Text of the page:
Editor’s Note: This is part four of a blog series on securing privileged access and identities in the cloud.
- Part 1: Five Best Practices for Securing Privileged Access and Identities for the Cloud Management Console
- Part 2: Best Practices for Protecting Your Organization’s Dynamic Cloud Infrastructure
- Part 3: Secure Your Cloud Native Applications and DevOps Pipeline in Six Steps
Now more than ever, Software as a Service (SaaS) applications not only enable communication and collaboration, they’re also a lifeline for remote workers, and are helping organizations efficiently manage internal operations, rapidly innovate to stay ahead of the competition and deliver greater customer value.
While a majority of enterprises rely on these business-critical SaaS applications, like cloud-based CRM and email platforms, a CyberArk survey of business and IT decision makers found nearly 70% do not prioritize their protection. Further, 56% or respondents reported an issue that affected the confidentiality, integrity or availability of their business-critical applications within 24 months of the study.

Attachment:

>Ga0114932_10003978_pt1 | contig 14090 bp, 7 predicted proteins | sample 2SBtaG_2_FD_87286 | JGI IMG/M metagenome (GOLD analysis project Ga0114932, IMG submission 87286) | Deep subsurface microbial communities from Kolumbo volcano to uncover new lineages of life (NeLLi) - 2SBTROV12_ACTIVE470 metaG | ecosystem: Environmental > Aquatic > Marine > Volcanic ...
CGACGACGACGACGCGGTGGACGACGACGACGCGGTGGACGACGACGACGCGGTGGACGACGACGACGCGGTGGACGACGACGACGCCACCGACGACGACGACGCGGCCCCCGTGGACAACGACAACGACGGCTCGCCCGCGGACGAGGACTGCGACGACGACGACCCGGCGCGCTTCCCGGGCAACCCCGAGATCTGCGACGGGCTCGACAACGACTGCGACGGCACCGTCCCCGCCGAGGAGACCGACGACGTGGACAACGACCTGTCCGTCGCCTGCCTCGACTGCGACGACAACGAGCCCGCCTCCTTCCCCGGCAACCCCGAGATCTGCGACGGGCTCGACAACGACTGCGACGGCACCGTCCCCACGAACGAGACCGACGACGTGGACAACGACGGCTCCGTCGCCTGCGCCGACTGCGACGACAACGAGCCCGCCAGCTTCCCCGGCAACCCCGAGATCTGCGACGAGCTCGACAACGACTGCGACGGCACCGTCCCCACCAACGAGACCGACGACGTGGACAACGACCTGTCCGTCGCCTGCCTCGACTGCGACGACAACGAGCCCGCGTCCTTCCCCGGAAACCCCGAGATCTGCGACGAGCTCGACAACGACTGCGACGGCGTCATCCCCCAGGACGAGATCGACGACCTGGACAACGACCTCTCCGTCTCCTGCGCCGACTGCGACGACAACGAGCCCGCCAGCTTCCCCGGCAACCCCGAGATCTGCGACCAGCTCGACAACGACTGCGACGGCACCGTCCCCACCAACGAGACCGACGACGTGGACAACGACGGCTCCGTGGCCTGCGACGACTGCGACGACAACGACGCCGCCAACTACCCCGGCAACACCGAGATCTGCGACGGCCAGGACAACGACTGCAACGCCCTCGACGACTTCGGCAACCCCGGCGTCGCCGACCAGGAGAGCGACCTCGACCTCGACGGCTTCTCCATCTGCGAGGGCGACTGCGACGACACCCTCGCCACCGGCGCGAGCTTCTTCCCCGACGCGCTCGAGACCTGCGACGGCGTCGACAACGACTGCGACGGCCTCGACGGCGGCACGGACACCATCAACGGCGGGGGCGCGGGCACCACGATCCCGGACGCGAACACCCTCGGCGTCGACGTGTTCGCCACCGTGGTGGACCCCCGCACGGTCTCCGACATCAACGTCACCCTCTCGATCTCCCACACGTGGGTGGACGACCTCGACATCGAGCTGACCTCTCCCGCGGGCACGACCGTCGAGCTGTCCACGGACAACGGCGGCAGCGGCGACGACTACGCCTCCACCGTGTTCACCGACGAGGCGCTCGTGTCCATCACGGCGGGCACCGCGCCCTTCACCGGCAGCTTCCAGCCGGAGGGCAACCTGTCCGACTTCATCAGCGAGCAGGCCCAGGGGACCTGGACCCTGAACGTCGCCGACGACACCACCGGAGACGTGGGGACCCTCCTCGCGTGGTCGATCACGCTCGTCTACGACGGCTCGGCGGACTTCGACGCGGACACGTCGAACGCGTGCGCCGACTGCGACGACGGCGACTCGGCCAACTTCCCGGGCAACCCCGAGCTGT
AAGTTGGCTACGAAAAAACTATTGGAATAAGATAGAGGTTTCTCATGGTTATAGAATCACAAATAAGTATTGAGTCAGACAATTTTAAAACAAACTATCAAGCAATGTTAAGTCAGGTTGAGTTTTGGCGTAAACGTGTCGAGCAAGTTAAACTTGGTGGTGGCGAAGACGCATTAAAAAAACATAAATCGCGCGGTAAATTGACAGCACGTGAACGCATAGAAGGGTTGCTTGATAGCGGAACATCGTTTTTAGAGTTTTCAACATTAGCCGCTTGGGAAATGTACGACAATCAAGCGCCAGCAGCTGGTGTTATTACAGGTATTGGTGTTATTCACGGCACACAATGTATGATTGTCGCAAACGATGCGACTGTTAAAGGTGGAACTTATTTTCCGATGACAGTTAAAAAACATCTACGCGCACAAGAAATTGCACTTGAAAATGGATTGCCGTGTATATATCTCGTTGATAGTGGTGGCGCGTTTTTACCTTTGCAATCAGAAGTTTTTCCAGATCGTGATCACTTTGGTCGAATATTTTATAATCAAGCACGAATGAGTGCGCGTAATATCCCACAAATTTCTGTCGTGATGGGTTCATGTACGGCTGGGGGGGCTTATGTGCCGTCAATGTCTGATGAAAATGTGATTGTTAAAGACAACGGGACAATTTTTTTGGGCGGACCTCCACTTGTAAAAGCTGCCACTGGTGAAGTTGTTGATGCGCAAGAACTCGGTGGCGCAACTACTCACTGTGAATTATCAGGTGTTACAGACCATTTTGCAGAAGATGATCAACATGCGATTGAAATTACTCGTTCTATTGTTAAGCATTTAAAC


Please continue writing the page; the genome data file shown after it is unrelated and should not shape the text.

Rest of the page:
With SaaS applications, it’s relatively easy for an individual within an organization to purchase a subscription with a credit card without going through formal procurement processes or involving finance or IT. While this ease of deployment and adoption is a benefit over traditional on-premises applications, it also gives rise to “shadow IT.” When IT security teams don’t approve, manage or even know about rogue SaaS applications, the risk of exposure and data breaches can increase substantially.
Properly securing and managing SaaS applications is an essential part of a comprehensive cybersecurity strategy. Here are five ways to get started:
Treat all administrative access to SaaS applications, such as admin accounts used to set up single sign-on (SSO) integrations, as privileged. In most organizations, a variety of users access admin accounts for SaaS applications, such as Salesforce, ServiceNow, Jira, Docusign, DropBox and more. Take shared accounts for corporate social media platforms, for example. Credentials are often shared across teams and even third-party contractors, and are…